- MARKET SECTORS
- Al Levi: Managing Your Business
- John Siegenthaler: Hydronics Workshop
- Dan Holohan: Heating Help
- Julius Ballanco: Plumbing Primer
- Paul Ridilla: Practical Management
- Kenny Chapman: Blue Collar Coach
- Adams Hudson: Marketing Strategies
- Jim Hamilton: The Bottom Line
- Ray Wohlfarth: The Boiler Room
- Morris Beschloss: Beschloss Perspective
- Bob Miodonski: Editorial Opinion
- WEB EXCLUSIVES
The U.S. import price index jumped 2.8% in March, and 15% compared to March 2007, the Bureau of Labor Statistics (BLS) reported today. Both petroleum prices (up 9.1% for the month, 60% over 12 months) and nonpetroleum prices (1.1% and 5.4%) climbed.
BLS noted, “The largest contributor to the March increase in nonpetroleum prices was a 3.6% advance in the price index for nonpetroleum industrial supplies and materials. That rise was mostly driven by a jump in unfinished metals prices, although higher prices for natural gas, finished metals and chemicals also factored into the advance. Nonpetroleum industrial supplies and materials prices rose 14.7% over the past 12 months.” Many of these items affect the cost of construction materials.
On April 3, the Institute for Supply Management reported that purchasing executives at nonmanufacturing entities had listed the following items relevant to construction as up in price in March: aluminum products, carbon steel pipe, construction labor, copper wire and products, diesel fuel, freight charges and fuel surcharges, pipe, plastic products, steel and stainless steel and products, wood products. This was a much longer list than in recent months, especially with respect to construction inputs. Steel was listed as being in short supply.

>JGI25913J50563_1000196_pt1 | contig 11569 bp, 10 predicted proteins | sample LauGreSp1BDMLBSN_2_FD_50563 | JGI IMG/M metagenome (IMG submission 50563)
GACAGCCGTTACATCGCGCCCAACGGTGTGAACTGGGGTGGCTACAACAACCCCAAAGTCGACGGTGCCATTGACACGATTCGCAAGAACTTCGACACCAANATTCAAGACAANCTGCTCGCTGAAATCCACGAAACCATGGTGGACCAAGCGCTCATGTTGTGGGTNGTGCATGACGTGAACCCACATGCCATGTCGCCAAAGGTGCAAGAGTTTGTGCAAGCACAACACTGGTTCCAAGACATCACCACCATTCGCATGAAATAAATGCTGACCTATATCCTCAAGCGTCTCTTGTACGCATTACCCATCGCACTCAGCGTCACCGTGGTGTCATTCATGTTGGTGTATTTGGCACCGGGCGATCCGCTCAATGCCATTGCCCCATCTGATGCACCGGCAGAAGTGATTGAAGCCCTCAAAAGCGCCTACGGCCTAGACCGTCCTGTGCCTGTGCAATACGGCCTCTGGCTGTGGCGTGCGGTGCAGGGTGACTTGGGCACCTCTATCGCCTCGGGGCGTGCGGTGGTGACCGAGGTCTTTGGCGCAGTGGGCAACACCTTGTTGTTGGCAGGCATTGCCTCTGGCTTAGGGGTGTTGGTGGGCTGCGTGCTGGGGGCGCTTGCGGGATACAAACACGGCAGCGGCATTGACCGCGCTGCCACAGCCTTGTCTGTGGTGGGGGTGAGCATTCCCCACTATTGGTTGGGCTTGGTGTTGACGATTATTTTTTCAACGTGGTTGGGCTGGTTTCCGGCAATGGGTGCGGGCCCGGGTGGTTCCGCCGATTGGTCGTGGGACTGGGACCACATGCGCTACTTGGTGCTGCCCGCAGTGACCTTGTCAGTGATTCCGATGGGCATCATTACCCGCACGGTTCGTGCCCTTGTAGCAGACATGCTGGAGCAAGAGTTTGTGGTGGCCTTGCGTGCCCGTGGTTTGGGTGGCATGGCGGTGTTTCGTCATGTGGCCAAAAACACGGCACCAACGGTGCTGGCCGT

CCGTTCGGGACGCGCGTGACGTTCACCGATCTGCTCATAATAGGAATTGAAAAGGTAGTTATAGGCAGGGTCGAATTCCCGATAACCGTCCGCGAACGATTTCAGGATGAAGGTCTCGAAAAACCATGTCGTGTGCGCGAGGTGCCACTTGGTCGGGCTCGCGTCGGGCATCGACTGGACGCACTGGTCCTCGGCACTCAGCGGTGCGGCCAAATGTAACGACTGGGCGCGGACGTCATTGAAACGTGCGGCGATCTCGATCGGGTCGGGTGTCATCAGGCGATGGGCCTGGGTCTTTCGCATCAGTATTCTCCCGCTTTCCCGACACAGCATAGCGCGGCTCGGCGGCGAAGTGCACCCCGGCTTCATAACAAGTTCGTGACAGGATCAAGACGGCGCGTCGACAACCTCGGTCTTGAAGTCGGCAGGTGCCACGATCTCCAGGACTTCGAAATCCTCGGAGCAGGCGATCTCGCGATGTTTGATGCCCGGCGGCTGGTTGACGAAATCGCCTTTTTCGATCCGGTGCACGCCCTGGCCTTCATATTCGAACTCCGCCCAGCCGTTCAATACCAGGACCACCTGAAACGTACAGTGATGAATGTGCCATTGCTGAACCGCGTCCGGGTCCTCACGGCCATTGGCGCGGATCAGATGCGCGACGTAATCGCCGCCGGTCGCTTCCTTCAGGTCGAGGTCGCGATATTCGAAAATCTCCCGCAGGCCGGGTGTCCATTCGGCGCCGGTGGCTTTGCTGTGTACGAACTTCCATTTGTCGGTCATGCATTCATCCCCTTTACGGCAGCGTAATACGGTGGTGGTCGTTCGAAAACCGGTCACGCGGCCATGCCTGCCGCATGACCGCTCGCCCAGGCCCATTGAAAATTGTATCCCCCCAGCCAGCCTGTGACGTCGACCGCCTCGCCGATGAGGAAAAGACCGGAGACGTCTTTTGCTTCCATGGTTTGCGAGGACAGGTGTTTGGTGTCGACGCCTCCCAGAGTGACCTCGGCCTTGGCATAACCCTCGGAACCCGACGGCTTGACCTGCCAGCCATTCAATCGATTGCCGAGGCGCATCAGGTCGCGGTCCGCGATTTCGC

Steel mills announced this week that they were raising prices by $147 per net ton for rebar, merchant bar and structural steel. One supplier quoted increases for plate and sheet products, structural beams and channel of $70-$110/ton effective May 1, and tubing and piping went up $100/ton on March 28. Mills typically announce prices for the start of the next month, including a surcharge based on American Metal Market’s shredded auto scrap index.
The May increase nearly doubles the surcharge to $555 from December’s level of $280. One precaster reported today, “This would drive our fabricated rebar pricing up 7-8 cents per pound (lb.) or around 13 to 15% more than April pricing...rebar and strand are increasing every month and sometimes within the month. Another example is one precast strand supplier whose April pricing had been a little under $30 per 1000 linear feet (mlf) and had quoted May and June increases adding approximately 10%, revised their price earlier this week to $350/mlf effective immediately with no May or June commitment.”
Copper futures for May delivery closed today at $3.94/lb. on the Comex division of the New York Mercantile Exchange (Nymex). Bloomberg News reported, “The metal reached $4.039 yesterday on concern supplies will trail demand. The highest price ever for the most-active contract was $4.04 in May 2006.”